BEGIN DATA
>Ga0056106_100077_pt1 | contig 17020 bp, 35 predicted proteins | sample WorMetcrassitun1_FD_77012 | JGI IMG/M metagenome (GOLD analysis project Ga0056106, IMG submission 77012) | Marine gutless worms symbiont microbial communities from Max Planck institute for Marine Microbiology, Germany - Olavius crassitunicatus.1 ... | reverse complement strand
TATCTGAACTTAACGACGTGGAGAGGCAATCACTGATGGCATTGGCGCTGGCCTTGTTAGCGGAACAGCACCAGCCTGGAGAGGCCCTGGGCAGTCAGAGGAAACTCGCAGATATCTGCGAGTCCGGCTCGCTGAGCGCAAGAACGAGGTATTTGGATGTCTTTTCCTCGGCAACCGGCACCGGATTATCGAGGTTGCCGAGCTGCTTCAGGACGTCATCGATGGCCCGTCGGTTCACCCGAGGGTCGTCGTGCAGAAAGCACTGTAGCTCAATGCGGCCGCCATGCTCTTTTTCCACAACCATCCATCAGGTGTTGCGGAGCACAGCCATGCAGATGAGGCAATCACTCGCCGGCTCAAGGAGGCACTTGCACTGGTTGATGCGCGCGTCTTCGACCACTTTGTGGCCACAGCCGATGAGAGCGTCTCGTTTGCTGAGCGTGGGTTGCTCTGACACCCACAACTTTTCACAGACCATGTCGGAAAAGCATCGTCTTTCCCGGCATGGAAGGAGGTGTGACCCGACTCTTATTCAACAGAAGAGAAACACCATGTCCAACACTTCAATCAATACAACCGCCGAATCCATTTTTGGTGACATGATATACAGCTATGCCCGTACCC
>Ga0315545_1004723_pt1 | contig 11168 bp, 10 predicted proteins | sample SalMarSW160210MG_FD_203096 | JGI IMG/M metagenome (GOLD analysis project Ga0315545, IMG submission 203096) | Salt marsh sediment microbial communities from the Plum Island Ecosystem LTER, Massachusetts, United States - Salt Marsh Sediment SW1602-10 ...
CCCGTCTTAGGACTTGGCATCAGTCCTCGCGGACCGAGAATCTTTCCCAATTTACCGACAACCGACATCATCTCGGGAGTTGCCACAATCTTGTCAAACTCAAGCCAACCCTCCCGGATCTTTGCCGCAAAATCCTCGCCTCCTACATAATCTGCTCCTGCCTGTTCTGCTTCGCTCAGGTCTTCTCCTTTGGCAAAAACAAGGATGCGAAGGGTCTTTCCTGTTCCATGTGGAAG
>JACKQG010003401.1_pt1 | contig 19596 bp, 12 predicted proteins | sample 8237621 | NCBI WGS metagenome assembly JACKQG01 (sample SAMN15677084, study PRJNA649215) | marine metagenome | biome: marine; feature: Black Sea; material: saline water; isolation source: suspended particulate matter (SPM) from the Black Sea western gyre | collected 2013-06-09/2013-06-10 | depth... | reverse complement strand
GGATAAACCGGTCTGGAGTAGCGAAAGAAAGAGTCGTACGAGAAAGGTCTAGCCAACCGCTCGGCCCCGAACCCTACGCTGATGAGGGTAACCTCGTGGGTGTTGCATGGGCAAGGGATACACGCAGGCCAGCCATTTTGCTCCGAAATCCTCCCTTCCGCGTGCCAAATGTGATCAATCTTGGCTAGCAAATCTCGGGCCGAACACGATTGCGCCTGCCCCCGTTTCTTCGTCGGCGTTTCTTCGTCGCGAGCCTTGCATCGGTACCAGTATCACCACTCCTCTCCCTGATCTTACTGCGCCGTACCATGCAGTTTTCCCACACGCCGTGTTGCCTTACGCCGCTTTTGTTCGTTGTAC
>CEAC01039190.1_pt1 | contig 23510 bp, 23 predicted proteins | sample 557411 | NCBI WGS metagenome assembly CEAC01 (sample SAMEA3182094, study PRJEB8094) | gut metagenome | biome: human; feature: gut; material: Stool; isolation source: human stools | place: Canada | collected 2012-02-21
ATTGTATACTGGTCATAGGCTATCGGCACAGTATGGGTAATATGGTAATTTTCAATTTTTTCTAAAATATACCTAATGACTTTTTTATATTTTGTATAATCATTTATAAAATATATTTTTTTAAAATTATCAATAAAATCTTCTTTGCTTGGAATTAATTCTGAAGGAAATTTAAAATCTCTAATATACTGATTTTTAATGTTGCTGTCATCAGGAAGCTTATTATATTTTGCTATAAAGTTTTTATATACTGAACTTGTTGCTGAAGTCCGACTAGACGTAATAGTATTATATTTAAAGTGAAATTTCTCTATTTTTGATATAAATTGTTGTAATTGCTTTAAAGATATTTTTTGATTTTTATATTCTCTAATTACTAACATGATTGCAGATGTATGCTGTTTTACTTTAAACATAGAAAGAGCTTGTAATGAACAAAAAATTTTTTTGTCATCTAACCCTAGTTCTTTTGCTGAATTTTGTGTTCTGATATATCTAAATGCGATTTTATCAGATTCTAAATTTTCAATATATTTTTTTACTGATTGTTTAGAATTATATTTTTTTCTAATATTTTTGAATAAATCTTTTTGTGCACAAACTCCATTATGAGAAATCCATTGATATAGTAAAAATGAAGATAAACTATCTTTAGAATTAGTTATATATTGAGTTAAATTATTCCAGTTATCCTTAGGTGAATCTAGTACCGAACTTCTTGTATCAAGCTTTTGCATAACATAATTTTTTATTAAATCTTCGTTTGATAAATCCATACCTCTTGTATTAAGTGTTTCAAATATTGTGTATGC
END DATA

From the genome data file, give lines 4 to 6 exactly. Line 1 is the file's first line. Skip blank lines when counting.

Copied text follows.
CCCGTCTTAGGACTTGGCATCAGTCCTCGCGGACCGAGAATCTTTCCCAATTTACCGACAACCGACATCATCTCGGGAGTTGCCACAATCTTGTCAAACTCAAGCCAACCCTCCCGGATCTTTGCCGCAAAATCCTCGCCTCCTACATAATCTGCTCCTGCCTGTTCTGCTTCGCTCAGGTCTTCTCCTTTGGCAAAAACAAGGATGCGAAGGGTCTTTCCTGTTCCATGTGGAAG
>JACKQG010003401.1_pt1 | contig 19596 bp, 12 predicted proteins | sample 8237621 | NCBI WGS metagenome assembly JACKQG01 (sample SAMN15677084, study PRJNA649215) | marine metagenome | biome: marine; feature: Black Sea; material: saline water; isolation source: suspended particulate matter (SPM) from the Black Sea western gyre | collected 2013-06-09/2013-06-10 | depth... | reverse complement strand
GGATAAACCGGTCTGGAGTAGCGAAAGAAAGAGTCGTACGAGAAAGGTCTAGCCAACCGCTCGGCCCCGAACCCTACGCTGATGAGGGTAACCTCGTGGGTGTTGCATGGGCAAGGGATACACGCAGGCCAGCCATTTTGCTCCGAAATCCTCCCTTCCGCGTGCCAAATGTGATCAATCTTGGCTAGCAAATCTCGGGCCGAACACGATTGCGCCTGCCCCCGTTTCTTCGTCGGCGTTTCTTCGTCGCGAGCCTTGCATCGGTACCAGTATCACCACTCCTCTCCCTGATCTTACTGCGCCGTACCATGCAGTTTTCCCACACGCCGTGTTGCCTTACGCCGCTTTTGTTCGTTGTAC